The board agreed last week to put together a committee and find out what the water district can do, working with county officials, to better provide homes and services for the homeless in Santa Clara County. The move comes after the Santa Clara County Board of Supervisors approved a resolution last month calling on local agencies to do their part and reduce homelessness in the county.
The water district does have authority to support housing initiatives, including the use of district-owned land for temporary or permanent housing for homeless people, according to board member Gary Kremen, who represents North County cities including Mountain View and Palo Alto. He said using the district’s resources to build housing will be a much more cost-effective solution to homelessness along the county’s waterways.
“We need to house these people. That’s the best return on investment,” Kremen said.
Board member Tony Estremera agreed that a committee could give water district officials a good idea of what options are on the table for helping to reduce homelessness, and that it’s time for the water district to acknowledge that the high cost of living is forcing people to live along county creeks.
“I know in the past that our attitude has been, ‘We don’t want to attract folks (and) we don’t want to make it easy to camp,’” Estremera said. “However, we don’t have a choice about this economy, so we need to take a look at that.”
The April 8, 1999 show featured a strong debate between former Mayor Mike Rotkin and homeless activist David Silva on the killing the Sleeping Ban. The next show on April 11, 1999 had Santa Barbara Homeless Coalition writer and organizer Jane Haagstrom discussing the preiously successful Santa Barbara struggle, Edward de Bolt on police mistreatment, Silva sparring with host Norse, the Biotic Backing Brigade’s pie-ing of Mayor Willie Brown, and David Silva reviewing his Rotkin debate.
Call-in with comments at 423-4833 which will be mentioned in later broadcasts.
Leave comments about the below story at https://www.newsreview.com/
The homeless protest inched closer to City Hall’s front entrance this past Friday.
PHOTO BY MICHAEL MILLER
With tensions frothing between Sacramento city officials and the local Right to Rest protest movement, SN&R decided to tackle some of the most common—and insulting—misconceptions about the current debate.
Myth No. 1: This is about camping.
We remember camping: Mom smearing us with mosquito repellant, dad wrestling with tent poles—the city of Sacramento’s “unlawful camping” ordinance has nothing to do with that.
“This makes it against the law to live outdoors,” explains Paula Lomazzi, a former homeless woman who runs the Sacramento Homeless Organizing Committee. “And when there’s not [another] option for everyone, that’s like saying you can’t exist.”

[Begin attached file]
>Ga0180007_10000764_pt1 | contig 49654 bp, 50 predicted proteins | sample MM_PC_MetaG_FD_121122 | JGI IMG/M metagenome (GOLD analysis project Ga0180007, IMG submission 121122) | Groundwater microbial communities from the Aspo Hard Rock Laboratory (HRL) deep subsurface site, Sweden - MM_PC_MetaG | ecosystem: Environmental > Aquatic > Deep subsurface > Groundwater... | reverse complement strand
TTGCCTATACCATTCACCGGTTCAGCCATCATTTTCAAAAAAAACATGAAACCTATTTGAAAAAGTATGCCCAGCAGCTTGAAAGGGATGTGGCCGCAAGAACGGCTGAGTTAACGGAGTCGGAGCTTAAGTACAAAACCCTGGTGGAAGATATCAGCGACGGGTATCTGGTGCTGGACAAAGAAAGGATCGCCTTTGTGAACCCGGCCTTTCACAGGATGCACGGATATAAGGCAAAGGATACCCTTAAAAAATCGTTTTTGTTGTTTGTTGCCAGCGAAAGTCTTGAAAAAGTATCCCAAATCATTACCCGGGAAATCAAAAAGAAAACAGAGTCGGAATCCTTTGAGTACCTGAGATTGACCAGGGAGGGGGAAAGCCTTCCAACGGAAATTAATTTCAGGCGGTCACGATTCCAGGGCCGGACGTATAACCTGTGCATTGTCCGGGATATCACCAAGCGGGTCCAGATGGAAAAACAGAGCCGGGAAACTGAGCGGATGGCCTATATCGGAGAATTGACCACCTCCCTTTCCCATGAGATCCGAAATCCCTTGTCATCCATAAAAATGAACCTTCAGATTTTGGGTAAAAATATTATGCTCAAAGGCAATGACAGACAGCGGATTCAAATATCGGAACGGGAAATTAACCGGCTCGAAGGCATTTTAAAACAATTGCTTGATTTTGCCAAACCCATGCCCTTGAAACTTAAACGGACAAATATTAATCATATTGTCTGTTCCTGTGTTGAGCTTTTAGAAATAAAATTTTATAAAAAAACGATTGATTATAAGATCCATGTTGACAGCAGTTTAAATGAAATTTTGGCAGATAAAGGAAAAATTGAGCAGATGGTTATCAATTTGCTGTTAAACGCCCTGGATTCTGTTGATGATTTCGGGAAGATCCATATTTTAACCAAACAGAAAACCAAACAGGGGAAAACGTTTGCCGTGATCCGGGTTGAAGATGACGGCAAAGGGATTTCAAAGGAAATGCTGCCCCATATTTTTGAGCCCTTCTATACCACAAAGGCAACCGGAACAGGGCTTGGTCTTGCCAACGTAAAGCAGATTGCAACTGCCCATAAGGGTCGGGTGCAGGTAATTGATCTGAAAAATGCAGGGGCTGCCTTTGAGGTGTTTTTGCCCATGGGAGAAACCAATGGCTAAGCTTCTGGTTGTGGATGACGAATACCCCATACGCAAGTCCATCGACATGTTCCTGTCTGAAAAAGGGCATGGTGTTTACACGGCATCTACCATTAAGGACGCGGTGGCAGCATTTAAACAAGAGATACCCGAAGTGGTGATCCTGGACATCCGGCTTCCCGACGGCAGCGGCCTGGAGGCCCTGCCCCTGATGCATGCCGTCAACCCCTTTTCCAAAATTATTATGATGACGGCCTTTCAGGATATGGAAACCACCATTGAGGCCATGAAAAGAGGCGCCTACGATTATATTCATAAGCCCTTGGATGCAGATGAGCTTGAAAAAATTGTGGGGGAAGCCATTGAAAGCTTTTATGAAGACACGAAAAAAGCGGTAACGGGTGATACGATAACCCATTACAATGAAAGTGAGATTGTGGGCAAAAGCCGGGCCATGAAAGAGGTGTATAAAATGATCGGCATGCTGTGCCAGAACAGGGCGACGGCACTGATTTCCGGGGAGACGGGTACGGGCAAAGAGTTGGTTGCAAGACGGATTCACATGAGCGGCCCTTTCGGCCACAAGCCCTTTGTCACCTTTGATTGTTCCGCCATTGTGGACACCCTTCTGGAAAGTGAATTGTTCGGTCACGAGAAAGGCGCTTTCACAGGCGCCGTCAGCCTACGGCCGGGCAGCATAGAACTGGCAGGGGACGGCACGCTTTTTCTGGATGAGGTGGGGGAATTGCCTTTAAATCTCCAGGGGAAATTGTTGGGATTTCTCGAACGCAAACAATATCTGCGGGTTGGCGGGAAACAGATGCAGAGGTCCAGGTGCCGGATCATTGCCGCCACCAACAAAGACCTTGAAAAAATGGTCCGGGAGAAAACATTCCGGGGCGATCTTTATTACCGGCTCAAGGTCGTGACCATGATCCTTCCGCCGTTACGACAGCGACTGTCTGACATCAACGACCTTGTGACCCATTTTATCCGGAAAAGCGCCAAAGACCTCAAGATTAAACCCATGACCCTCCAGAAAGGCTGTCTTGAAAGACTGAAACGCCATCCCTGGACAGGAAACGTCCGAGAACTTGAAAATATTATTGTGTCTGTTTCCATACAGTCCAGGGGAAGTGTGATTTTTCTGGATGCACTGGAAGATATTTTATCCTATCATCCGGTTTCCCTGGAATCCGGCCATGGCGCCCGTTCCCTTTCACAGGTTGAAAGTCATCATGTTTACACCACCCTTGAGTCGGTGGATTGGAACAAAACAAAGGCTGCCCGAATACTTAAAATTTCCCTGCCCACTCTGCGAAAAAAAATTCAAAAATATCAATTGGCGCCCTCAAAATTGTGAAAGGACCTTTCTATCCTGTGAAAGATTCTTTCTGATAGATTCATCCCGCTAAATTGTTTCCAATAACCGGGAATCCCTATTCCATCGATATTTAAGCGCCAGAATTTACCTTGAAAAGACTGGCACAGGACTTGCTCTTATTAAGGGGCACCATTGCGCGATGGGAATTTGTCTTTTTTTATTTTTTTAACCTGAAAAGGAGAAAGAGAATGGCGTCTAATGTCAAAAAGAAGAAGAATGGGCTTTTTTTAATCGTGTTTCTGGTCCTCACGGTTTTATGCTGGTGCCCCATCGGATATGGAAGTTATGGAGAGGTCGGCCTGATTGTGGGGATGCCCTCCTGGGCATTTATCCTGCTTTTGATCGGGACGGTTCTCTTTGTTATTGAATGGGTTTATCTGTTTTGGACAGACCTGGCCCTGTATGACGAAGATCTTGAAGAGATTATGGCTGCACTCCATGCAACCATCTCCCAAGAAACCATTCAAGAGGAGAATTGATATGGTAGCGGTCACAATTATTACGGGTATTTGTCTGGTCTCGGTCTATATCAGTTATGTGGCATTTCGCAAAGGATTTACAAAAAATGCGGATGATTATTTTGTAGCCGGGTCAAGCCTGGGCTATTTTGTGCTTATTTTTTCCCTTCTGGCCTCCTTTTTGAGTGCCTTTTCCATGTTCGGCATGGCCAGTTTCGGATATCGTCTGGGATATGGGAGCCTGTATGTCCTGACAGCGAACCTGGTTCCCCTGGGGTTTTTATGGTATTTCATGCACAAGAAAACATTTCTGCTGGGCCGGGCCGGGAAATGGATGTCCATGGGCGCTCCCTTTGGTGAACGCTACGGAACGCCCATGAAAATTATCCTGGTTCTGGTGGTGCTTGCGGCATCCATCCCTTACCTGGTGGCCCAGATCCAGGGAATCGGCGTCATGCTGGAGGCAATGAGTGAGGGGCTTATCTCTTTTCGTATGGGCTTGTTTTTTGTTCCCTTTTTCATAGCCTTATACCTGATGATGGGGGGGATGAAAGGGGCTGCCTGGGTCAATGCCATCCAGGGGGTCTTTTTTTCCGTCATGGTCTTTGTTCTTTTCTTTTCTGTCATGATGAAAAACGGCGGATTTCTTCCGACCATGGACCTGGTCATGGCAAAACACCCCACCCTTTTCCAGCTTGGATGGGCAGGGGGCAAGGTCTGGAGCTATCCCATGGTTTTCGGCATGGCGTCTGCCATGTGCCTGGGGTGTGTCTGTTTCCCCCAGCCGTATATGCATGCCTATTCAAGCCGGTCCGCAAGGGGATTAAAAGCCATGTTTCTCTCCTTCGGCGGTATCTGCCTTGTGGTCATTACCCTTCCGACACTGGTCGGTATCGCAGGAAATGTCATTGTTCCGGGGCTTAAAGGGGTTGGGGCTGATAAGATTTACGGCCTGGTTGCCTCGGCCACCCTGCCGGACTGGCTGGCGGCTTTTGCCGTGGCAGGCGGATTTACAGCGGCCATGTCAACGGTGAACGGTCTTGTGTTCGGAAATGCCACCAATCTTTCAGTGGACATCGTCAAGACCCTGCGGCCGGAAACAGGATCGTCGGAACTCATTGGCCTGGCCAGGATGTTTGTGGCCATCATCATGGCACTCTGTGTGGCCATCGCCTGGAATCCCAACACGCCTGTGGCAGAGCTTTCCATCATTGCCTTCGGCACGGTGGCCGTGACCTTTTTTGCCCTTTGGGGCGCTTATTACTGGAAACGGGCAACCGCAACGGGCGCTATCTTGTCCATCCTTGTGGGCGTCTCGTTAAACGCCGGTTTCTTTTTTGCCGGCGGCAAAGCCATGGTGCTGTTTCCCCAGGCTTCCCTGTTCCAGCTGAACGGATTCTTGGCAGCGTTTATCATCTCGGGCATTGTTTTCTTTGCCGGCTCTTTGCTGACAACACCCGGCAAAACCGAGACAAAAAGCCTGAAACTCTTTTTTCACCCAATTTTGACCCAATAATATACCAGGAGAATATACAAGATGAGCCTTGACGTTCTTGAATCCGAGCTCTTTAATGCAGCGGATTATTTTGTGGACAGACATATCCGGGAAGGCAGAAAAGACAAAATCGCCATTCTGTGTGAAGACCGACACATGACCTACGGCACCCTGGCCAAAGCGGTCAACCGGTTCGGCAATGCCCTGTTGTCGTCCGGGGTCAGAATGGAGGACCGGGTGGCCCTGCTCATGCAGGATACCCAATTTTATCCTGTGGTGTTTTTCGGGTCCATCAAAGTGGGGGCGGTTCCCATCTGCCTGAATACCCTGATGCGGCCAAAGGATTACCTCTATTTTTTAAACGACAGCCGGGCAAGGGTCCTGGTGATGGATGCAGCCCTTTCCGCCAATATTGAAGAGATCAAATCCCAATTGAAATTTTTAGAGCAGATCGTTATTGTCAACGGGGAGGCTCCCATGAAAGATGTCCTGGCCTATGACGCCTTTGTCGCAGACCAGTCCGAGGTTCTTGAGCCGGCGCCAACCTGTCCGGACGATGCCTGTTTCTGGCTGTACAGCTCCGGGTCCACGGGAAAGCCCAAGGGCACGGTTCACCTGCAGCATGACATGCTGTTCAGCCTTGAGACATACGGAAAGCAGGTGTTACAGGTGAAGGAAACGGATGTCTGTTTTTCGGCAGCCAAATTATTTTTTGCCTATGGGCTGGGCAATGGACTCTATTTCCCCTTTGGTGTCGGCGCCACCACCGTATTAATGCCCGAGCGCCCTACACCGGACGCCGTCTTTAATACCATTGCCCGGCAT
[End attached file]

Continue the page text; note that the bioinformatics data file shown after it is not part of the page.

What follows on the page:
As written, city code 12.52.030 prohibits camping on any public or private property—so, everywhere—unless it’s for temporary recreation or events. In other words, it’s OK to sleep outside unless that’s your only choice.
And if it is, be prepared to pay a $1,000 fine and spend six months in jail, because the city has couched its ordinance under the state’s public nuisance law. Violating it is a misdemeanor, which means a criminal record, though most violations are reduced to infractions.
“Making it a crime to live outside doesn’t keep anyone from living outside,” says Niki Jones of Wind Youth Services, the area’s only service-provider for young people experiencing homelessness. “It just makes it harder to change your situation.”
Myth No. 2: There’s enough shelter to go around.
Not even close, says Joan Burke, Sacramento Loaves & Fishes’ advocacy director. “The most important fact about the emergency shelter system in Sacramento is that the shelters do not have enough beds for everyone seeking shelter and routinely turn away people for lack of space,” she says by email.
All totaled, there are 1,033 slots scattered across more than two-dozen shelter or motel programs in Sacramento County, “each with its own intake procedures and target populations,” Burke says. “The process of getting into a shelter is anything but user friendly or efficient.”
By the city’s own low-ball estimate, 2,659 people experience homelessness on any given night in Sacramento County. (There are actually way more, but we’ll get to that later.) That right there shows there aren’t nearly enough beds to go around.
A Loaves & Fishes survey of 336 guests who arrived for lunch one day revealed that 63 percent of them had slept outside the previous night. The wait-list for Wind’s 12-bed shelter, meanwhile, includes more than 100 people, says development director Sarah Mullins.
The city likes to wave a 5 percent vacancy rate to prove that there’s still room at the shelters, but that’s fuzzy math of the most disingenuous order. Burke says people sometimes don’t show up at the last minute for reservations. Then there are the homeless people with mental and developmental disabilities, physical ailments or substance addictions (it’s often a cocktail) who Burke says simply can’t function in a communal shelter setting. There are few, if any, crisis-placement options for them.
“This handful of unfilled beds is what permits the powers that be to proclaim that our shelters have vacancies,” she says.